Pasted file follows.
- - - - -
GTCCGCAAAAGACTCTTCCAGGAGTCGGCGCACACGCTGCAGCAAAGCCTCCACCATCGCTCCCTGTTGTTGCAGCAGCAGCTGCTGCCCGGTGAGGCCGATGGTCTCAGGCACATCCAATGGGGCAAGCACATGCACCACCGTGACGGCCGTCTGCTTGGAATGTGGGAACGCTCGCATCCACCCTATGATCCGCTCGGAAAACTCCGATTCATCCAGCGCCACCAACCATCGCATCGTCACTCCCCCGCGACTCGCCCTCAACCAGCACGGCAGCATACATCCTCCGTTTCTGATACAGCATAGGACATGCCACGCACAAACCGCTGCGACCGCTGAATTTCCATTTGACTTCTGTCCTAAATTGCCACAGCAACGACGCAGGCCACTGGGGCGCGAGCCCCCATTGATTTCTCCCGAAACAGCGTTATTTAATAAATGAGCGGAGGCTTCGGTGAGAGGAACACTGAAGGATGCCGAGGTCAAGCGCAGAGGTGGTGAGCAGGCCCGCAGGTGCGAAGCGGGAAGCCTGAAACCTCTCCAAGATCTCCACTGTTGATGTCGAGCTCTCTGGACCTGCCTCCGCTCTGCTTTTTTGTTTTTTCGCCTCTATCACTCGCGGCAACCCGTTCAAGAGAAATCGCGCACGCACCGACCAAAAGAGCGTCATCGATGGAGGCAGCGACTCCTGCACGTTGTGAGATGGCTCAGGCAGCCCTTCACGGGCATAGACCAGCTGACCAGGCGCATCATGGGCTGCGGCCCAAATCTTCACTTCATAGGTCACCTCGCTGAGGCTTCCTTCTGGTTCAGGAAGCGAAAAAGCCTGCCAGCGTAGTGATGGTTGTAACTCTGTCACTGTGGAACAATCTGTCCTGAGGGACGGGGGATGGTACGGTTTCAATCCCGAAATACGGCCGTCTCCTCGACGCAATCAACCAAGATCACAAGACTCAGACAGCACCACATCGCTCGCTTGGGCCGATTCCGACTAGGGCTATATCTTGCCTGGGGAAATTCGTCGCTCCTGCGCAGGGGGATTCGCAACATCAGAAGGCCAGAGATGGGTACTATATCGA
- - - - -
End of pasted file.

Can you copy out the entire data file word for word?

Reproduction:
GTCCGCAAAAGACTCTTCCAGGAGTCGGCGCACACGCTGCAGCAAAGCCTCCACCATCGCTCCCTGTTGTTGCAGCAGCAGCTGCTGCCCGGTGAGGCCGATGGTCTCAGGCACATCCAATGGGGCAAGCACATGCACCACCGTGACGGCCGTCTGCTTGGAATGTGGGAACGCTCGCATCCACCCTATGATCCGCTCGGAAAACTCCGATTCATCCAGCGCCACCAACCATCGCATCGTCACTCCCCCGCGACTCGCCCTCAACCAGCACGGCAGCATACATCCTCCGTTTCTGATACAGCATAGGACATGCCACGCACAAACCGCTGCGACCGCTGAATTTCCATTTGACTTCTGTCCTAAATTGCCACAGCAACGACGCAGGCCACTGGGGCGCGAGCCCCCATTGATTTCTCCCGAAACAGCGTTATTTAATAAATGAGCGGAGGCTTCGGTGAGAGGAACACTGAAGGATGCCGAGGTCAAGCGCAGAGGTGGTGAGCAGGCCCGCAGGTGCGAAGCGGGAAGCCTGAAACCTCTCCAAGATCTCCACTGTTGATGTCGAGCTCTCTGGACCTGCCTCCGCTCTGCTTTTTTGTTTTTTCGCCTCTATCACTCGCGGCAACCCGTTCAAGAGAAATCGCGCACGCACCGACCAAAAGAGCGTCATCGATGGAGGCAGCGACTCCTGCACGTTGTGAGATGGCTCAGGCAGCCCTTCACGGGCATAGACCAGCTGACCAGGCGCATCATGGGCTGCGGCCCAAATCTTCACTTCATAGGTCACCTCGCTGAGGCTTCCTTCTGGTTCAGGAAGCGAAAAAGCCTGCCAGCGTAGTGATGGTTGTAACTCTGTCACTGTGGAACAATCTGTCCTGAGGGACGGGGGATGGTACGGTTTCAATCCCGAAATACGGCCGTCTCCTCGACGCAATCAACCAAGATCACAAGACTCAGACAGCACCACATCGCTCGCTTGGGCCGATTCCGACTAGGGCTATATCTTGCCTGGGGAAATTCGTCGCTCCTGCGCAGGGGGATTCGCAACATCAGAAGGCCAGAGATGGGTACTATATCGA